• Class Number 7074
  • Term Code 3360
  • Class Info
  • Unit Value 6 units
  • Mode of Delivery In Person
    • Dr Anna Hartman
    • Dr Anna Hartman
  • Class Dates
  • Class Start Date 24/07/2023
  • Class End Date 27/10/2023
  • Census Date 31/08/2023
  • Last Date to Enrol 31/07/2023
SELT Survey Results

The need for specialised skills in Services Marketing has grown in recognition of the important role of services in advanced economies. This course addresses the essential nature of services and the role of service quality. Employees’ role in service delivery and the emotional load for service workers form an important focus of the course.

Service sector firms face increased competition and more demanding customers. Marketers need to develop a distinct set of competencies to design, manage and evaluate the processes and performances that comprise the service offering.

Learning Outcomes

Upon successful completion, students will have the knowledge and skills to:

  1. Identify the challenges facing services marketing in traditional commercial marketing, e-marketing and non-commercial environments;
  2. Consider the difference between marketing physical products and intangible services, including dealing with the extended services marketing mix and the four unique traits of services marketing;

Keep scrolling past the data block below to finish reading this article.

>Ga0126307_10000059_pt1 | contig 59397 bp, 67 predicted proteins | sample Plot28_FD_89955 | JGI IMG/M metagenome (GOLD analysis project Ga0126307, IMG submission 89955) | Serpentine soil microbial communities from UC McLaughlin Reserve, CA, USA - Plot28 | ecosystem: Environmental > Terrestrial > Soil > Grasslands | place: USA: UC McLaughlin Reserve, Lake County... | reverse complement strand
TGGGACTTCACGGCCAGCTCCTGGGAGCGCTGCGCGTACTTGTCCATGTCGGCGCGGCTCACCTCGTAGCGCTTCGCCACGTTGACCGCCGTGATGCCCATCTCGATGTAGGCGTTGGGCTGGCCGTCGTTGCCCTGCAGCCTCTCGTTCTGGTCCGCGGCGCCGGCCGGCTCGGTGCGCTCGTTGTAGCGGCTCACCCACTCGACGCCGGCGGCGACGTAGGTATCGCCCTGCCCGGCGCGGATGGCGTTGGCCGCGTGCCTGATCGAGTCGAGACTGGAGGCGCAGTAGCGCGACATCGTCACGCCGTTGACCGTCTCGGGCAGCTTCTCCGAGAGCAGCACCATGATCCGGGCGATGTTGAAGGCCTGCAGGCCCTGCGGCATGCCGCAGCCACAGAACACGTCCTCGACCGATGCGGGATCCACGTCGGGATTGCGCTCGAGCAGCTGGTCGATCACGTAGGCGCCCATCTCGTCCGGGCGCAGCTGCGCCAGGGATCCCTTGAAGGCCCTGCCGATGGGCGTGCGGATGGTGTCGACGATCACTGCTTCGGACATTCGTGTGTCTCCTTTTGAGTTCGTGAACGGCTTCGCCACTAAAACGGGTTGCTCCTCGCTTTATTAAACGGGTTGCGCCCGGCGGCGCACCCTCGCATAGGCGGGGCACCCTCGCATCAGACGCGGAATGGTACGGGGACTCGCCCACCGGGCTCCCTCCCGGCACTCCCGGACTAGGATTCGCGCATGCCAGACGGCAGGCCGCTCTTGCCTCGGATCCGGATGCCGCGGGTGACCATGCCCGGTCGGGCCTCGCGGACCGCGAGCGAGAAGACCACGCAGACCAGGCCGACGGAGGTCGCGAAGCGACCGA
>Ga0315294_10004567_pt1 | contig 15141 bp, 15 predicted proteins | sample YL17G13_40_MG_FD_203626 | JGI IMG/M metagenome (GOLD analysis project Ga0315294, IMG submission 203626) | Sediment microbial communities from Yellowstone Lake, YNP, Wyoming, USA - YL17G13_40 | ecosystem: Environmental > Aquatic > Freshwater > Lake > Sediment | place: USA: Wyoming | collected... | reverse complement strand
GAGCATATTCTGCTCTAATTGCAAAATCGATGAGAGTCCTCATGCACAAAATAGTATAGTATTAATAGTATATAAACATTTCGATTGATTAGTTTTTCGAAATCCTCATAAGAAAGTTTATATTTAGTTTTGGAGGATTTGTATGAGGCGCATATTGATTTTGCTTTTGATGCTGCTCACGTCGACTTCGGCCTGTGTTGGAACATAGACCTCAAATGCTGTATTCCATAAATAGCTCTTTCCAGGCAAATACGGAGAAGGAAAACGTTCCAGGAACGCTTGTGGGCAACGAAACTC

3. Recognise the challenges faced in services delivery as outlined in the services gap model; and
  4. Develop professional business writing skills.

Research-Led Teaching

This course draws insights from scholarly research, industry publications, case studies, and market analyses. Students are able to develop and apply their understanding of the content through assessments that link research and practice. 

Field Trips

Potential for a site visit in the Canberra region

Additional Course Costs

This class does not have additional costs.

Examination Material or equipment

This class does not include an examination. 

Required Resources

Zeithaml, Bitner, M. J., Gremler, D. D., & Mende, M. (2024). ISE Services marketing?: integrating customer focus across the firm (Eighth Edition.). McGraw Hill LLC.

Publisher’s link: https://www.mheducation.com/highered/product/1260260526.html

ANU Library: https://anu.primo.exlibrisgroup.com/permalink/61ANU_INST/1alil8h/alma991027001445607631

or older versions

Zeithaml, V.A., Bitner, M.J. and Gremler, D.D. (2018), Services Marketing: Integrating Customer Focus across the Firm, 7th ed. McGraw-Hill: Boston


ISBN: 9781309098370

Publisher’s link: https://www.mheducation.com.au/ebook-services-marketing-integrating-customer-across-the-firm-7e-9781309098370-aus 

Cost: approx. $60.00


Print Edition

ISBN: 9780078112102

Publisher’s Link: https://www.mheducation.com.au/services-marketing-integrating-customer-focus-across-the-firm-9780078112102-aus-group 

Cost: approx. $200


Pre-Used and Earlier Editions